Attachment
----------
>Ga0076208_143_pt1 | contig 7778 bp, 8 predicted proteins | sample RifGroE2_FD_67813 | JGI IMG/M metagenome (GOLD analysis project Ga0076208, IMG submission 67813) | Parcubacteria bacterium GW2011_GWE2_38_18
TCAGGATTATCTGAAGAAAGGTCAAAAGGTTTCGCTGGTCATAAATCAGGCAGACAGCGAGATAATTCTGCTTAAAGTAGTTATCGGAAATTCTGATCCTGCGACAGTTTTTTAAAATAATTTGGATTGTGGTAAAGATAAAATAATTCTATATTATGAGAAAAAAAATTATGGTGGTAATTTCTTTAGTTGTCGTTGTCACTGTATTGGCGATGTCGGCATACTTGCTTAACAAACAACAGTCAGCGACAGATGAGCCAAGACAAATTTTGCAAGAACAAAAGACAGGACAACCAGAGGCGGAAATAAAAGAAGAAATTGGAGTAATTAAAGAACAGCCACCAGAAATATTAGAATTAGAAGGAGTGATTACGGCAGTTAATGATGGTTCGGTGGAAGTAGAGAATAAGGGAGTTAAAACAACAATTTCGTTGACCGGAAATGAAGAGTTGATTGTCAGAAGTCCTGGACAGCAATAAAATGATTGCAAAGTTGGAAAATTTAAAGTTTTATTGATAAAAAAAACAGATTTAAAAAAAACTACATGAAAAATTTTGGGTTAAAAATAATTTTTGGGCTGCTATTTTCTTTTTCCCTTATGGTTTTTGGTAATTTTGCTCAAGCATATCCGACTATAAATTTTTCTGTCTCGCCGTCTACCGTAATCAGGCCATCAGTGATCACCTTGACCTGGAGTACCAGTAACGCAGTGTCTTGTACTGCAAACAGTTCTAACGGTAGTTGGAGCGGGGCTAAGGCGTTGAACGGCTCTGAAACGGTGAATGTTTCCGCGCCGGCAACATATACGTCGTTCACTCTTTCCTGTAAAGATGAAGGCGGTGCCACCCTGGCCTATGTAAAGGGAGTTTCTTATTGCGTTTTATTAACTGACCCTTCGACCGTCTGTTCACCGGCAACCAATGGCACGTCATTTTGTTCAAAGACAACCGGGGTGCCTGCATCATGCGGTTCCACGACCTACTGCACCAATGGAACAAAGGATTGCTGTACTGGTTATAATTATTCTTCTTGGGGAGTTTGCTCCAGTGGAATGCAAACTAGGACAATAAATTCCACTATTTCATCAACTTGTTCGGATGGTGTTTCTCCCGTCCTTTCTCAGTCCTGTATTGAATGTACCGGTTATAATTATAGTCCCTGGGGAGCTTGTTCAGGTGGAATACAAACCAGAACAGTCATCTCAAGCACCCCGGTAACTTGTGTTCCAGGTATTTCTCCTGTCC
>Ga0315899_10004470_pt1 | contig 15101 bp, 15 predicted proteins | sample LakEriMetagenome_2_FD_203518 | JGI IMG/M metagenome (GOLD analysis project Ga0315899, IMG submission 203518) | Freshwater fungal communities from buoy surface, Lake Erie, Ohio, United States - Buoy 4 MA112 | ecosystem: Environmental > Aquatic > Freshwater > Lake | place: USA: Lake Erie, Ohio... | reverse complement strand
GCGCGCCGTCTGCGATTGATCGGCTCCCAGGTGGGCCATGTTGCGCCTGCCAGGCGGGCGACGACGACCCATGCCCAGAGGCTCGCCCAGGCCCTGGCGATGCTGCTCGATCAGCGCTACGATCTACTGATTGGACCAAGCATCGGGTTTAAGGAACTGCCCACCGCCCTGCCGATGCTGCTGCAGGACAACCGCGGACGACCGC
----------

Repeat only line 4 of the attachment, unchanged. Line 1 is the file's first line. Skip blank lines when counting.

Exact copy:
GCGCGCCGTCTGCGATTGATCGGCTCCCAGGTGGGCCATGTTGCGCCTGCCAGGCGGGCGACGACGACCCATGCCCAGAGGCTCGCCCAGGCCCTGGCGATGCTGCTCGATCAGCGCTACGATCTACTGATTGGACCAAGCATCGGGTTTAAGGAACTGCCCACCGCCCTGCCGATGCTGCTGCAGGACAACCGCGGACGACCGC